The Winter of our Snowboarding Discontent
Elevation: 4,668 Feet
It was an unexpected three day weekend. Since my company doesn't have a real HR department, one of our sales people, El Jeffe, gets to pick which holidays we honored. He is an activity/outdoor man at heart, as we all are at Alpine, so he picked goofy holidays that other people wouldn't get off unless A) they worked for the government, which we all know are inherently lazy and heavy and much less likely to be where we were going to be, or B) bankers, who are like...golfers or something slothly like that. President's Day is like that. It's just not something we as an American Society actively take part in. I mean, there are ceremonies and maybe a parade somewhere, but it's not like their is a bowl game on it or we have a social celebration or...something. Hell, I think most people are surprised when they go to the post office and find it closed.
We got a nice three day weekend. I figured it was time to take advantage of something. After my injuries this winter, I was still a little pent up and wanting to get outside and do something fun. Linda was back in school and I knew this weekend was going to be staying out of her hair and dodging housework as best I could. I had planned on the family going skiing on Sunday as we had finally gotten a good dumping of snow. There was some powder up in them tha'r hills. It had been a horrid winter for snow. It started out great early in the season then dried up cleaner than the bottom of a parched dog's water bowl. Most hills hadn't opened steady all year; only Mt. Bachelor had stayed open all year. But it has been bone dry. Even when they boasted a 30" base, I really wondered where in the hell they could find 30" in three square feet on that mountain.
It wasn't a matter of will, it was a matter of Mother Nature's need to be obstinant. Last year we had unbelievable snow, the snowing of a decade. Lush, deep powder every morning a smattering during the day, but it was a lot of clear skies we saw that winter. Then she dries up, completely. It doesn't look like we are going to have a very moist, fire-free summer in 2005.
The weekend weather was looking really mixed, some snow, some sun, but regardless, it was going to be a fun weekend. Three day weekends are like an impromptu lesbian make-out session in the middle of a sports bar, no matter how bad they looked or acted; it was still an impromptu lesbian make-out session in the middle of a sports bar. Joel and I planned on climbing on Saturday and Linda and I planned on going out to Hoodoo for some fun on the snow. Since Tanis and I had Monday off, I could get rested up before having to go back to work and sit in my chair, tired, a little sore and stare at a monitor.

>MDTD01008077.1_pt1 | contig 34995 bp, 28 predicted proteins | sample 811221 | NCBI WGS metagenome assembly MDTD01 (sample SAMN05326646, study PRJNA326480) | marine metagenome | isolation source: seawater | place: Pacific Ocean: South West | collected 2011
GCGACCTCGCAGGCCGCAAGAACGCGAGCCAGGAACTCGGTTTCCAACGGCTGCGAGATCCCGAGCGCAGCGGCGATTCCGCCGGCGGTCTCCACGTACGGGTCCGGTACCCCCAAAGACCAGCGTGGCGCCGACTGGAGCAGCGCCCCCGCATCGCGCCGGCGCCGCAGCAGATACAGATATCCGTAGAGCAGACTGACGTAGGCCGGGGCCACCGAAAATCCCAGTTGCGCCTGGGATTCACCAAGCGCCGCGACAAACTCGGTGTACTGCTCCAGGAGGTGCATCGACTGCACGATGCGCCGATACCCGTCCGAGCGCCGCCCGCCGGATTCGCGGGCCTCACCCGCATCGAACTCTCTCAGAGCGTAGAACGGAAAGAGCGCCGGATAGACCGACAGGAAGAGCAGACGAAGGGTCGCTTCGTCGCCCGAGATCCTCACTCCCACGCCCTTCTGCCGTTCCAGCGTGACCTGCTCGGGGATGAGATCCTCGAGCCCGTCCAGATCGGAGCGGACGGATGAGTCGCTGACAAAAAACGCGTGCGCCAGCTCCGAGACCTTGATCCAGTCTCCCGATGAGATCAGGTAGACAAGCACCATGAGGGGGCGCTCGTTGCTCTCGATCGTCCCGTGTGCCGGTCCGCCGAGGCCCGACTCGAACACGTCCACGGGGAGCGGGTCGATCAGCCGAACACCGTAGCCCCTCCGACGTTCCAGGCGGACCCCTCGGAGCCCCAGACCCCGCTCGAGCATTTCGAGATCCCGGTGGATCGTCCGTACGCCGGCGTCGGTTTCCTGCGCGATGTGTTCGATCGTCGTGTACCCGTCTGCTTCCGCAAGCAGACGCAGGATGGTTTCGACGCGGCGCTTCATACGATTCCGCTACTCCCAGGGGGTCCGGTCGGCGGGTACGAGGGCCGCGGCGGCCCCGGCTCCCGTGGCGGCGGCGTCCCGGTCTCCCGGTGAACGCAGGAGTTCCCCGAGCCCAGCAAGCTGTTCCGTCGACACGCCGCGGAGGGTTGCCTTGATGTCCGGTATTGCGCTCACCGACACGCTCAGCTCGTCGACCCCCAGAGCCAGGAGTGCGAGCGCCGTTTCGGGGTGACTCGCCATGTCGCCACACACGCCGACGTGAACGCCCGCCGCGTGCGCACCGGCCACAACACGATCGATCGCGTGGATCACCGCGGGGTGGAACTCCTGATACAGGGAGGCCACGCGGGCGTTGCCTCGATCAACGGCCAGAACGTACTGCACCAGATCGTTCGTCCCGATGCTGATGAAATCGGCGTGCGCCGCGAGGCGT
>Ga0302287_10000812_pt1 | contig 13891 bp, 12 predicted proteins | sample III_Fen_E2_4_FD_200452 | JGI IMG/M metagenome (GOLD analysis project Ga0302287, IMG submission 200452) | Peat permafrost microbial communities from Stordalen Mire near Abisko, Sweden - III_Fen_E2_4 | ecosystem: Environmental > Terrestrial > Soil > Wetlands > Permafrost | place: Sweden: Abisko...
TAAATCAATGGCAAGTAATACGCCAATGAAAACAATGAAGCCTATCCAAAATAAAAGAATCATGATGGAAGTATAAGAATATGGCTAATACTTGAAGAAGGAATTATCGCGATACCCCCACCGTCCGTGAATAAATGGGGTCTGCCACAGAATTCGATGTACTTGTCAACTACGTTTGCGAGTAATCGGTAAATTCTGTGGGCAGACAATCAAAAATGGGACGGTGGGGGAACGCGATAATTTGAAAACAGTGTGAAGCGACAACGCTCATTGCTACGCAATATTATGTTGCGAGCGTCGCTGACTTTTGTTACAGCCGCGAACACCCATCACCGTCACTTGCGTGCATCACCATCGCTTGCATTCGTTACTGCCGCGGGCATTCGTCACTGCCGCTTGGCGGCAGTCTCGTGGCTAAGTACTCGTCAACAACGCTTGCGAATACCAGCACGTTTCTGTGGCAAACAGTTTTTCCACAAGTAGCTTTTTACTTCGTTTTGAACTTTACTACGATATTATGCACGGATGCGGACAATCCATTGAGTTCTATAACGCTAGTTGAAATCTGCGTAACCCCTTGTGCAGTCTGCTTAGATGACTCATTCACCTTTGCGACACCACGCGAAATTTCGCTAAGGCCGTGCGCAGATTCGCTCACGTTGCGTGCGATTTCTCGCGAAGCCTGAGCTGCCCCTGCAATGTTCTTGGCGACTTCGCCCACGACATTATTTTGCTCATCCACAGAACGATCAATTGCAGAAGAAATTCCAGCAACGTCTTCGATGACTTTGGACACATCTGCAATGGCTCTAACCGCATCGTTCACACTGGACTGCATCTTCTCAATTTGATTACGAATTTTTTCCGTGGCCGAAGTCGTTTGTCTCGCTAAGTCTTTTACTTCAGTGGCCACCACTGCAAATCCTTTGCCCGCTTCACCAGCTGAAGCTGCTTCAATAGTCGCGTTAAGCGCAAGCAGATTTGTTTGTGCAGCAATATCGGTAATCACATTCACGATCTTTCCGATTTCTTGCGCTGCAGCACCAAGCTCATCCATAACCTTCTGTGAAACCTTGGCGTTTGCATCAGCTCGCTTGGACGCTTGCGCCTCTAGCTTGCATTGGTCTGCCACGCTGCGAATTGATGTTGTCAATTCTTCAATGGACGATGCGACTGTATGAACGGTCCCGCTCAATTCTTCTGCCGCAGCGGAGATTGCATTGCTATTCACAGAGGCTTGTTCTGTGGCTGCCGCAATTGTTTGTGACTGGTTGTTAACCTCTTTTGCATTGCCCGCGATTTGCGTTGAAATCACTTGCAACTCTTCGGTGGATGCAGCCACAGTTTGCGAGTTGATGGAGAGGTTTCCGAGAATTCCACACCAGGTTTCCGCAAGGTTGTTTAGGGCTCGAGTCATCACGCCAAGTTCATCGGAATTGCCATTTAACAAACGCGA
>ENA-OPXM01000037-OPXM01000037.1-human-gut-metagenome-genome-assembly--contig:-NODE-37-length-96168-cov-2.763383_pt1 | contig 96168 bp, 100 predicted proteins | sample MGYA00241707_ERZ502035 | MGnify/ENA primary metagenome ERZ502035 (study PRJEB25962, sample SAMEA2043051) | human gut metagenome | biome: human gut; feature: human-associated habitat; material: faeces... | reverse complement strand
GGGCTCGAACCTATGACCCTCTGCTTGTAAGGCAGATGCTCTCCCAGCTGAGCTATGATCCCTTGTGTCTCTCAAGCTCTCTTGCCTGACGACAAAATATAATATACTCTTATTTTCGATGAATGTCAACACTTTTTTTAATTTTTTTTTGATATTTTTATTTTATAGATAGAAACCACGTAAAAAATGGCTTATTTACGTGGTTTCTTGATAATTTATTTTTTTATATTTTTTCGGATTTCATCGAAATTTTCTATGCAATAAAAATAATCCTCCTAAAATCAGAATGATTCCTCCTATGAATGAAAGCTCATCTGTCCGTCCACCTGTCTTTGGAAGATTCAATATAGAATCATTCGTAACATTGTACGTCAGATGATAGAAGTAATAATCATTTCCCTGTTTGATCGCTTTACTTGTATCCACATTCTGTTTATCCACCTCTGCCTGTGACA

Joel and I went out with Jonus, Katie and Joel's wife Jenny drove out to Smith late in the morning after some earlier muss and fuss. We decided to hit the Red Wall so that we could be in the early morning sun and keep our body heat up. We figured starting out with the first pitch of Peking and then Let's Face It as a second. We weren't particularly agressive nor fast with our climbing and our pace for ticking off routes. Jonus led Let's Face It and TR'ing gave me a nice appreciation for his lead. It has a little bulge at the top to come around that provides for a bit of technical climbing. Jonus and I popped around the corner where I led Dances with Clams and Jonus led Pop Art. Joel and the women came shortly after and we ate a little lunch and felt the first of the rain that would eventually call the day. As it continued to get a little more into a drizzle, we saw our day slipping by us. We had got some climbing in and had some fun together.
Plus, this is the reason we live in Bend, to be able to pick and choose with our fun because we live in it. It's like a season pass to the mountain; if you have a bad weekend of snow, who cares? You get to come back the next day if you want, and the next one after that. It's why we choose to be poor in this god-awful expensive town. We know we aren't ever going to be rich living here, we choose it because we love the life. The ability to go climbing for four hours and not care because we didn't have to do anything to plan for it other than a twenty minute car ride filled with packs and rattling gear. Poverty...with a view. Sounds like an add for an "Active Retirement Community." I figure when I wake up one morning, drive over the Reed Market Bridge and get my first view of the snow covered peaks, tinged with a deep pink from the first lights of the day, and I would rather have more possessions than this view, I will leave Bend.
We drove out of the park with the rest of the rats abandoning the park due to the drizzle. We headed to Super Burrito in Redmond and had a round of tortas and Jarritos.